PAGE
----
CINCINNATI — The Coalition for Community Safety will train bar, restaurant and workers to identify and react to drug overdoses. The coalition says the training is a “first-of-its-kind.”
Noam Barnard, the executive director of the coalition, said these workers are often on the frontlines of the problem.
“Your bar staff sees everything,” he said. “They hear everything. They kind of know what's going on. If somebody comes out of the bathroom and says, ‘Hey, there's somebody passed out on the floor over there,’ yes, call 911. But at the same time, we have Narcan in the office or behind the bar and it could be a matter of minutes that can save somebody's life.”
Educating workers on how to administer Narcan is at the forefront of the training. Narcan is a medicine that can quickly reverse an opioid overdose.
Barnard said one of the biggest problems right now is that party drugs are being laced with fentanyl. Nationwide, the DEA reports 42% of pills tested for fentanyl have contained a potentially deadly dose.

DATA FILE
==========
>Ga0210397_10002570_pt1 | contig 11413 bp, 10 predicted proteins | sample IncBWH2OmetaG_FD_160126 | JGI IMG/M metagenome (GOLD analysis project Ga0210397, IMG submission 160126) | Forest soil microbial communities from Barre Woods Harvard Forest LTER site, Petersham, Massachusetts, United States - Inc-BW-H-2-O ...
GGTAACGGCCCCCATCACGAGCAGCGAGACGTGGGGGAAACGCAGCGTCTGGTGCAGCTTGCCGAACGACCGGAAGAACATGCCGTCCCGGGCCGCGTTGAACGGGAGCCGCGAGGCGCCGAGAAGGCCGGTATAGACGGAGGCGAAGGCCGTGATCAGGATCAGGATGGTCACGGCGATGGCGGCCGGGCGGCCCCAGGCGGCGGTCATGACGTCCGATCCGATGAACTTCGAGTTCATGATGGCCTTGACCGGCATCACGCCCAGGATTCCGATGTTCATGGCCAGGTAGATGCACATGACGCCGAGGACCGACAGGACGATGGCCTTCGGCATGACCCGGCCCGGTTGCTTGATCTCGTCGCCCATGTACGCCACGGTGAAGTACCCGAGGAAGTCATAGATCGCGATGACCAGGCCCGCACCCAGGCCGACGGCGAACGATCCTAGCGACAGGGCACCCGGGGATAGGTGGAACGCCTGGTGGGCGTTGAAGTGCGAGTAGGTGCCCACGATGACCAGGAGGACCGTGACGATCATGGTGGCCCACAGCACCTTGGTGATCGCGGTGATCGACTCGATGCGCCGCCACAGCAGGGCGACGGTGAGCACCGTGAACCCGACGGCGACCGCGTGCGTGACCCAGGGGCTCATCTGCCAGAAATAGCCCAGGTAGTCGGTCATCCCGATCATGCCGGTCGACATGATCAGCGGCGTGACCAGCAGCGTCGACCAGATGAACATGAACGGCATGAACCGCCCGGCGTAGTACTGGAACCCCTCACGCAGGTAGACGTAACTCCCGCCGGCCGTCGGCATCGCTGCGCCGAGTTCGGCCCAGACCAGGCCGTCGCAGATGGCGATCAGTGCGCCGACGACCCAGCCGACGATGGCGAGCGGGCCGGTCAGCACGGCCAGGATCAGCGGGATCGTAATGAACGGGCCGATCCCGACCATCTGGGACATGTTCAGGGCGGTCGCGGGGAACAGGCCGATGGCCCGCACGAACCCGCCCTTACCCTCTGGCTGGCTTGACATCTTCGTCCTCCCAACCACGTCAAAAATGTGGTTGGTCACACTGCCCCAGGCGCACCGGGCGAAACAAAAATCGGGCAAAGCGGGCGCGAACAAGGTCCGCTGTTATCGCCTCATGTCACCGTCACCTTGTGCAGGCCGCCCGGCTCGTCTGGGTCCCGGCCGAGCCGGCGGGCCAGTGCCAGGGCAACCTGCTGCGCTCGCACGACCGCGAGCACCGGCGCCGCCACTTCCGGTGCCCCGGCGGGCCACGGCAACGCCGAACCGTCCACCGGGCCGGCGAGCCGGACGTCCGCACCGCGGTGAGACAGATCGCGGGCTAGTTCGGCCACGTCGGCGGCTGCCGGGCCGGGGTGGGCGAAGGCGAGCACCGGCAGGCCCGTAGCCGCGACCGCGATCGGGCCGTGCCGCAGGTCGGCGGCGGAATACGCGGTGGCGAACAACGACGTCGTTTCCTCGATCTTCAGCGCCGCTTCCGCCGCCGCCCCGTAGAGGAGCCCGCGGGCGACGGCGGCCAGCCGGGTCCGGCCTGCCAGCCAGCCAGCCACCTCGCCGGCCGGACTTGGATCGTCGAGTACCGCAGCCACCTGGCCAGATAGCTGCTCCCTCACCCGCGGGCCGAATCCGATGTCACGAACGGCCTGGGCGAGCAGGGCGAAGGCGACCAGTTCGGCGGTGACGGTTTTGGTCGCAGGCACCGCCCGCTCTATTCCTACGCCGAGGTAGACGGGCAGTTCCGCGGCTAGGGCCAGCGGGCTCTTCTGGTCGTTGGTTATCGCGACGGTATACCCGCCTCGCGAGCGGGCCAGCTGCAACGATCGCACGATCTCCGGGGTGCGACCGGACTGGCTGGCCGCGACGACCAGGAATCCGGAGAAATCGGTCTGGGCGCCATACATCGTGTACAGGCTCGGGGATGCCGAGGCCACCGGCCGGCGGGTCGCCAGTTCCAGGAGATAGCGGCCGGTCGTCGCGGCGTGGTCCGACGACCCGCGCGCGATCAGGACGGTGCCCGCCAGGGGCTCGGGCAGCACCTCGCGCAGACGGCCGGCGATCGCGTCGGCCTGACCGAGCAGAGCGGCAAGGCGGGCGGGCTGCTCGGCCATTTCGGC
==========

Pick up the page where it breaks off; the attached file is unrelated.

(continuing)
Barnard said his role in the fight was simply to make tools accessible that could save lives.
“It's easy to look at drug addiction and say, ‘Oh, there's people living on the street and they’re using stuff like that,’ but what's really happening out there is there's young people out there trying to have a good night,” he said. “The problem is some of those decisions have fentanyl cut into it and it's killing people.”
Everyone who completes the training will be issued Narcan. Barnard said the coalition plans to hold more of these trainings and hopes to expand the program throughout other cities.
This story was first reported by Madeline Ottilie at WCPO in Cincinnati.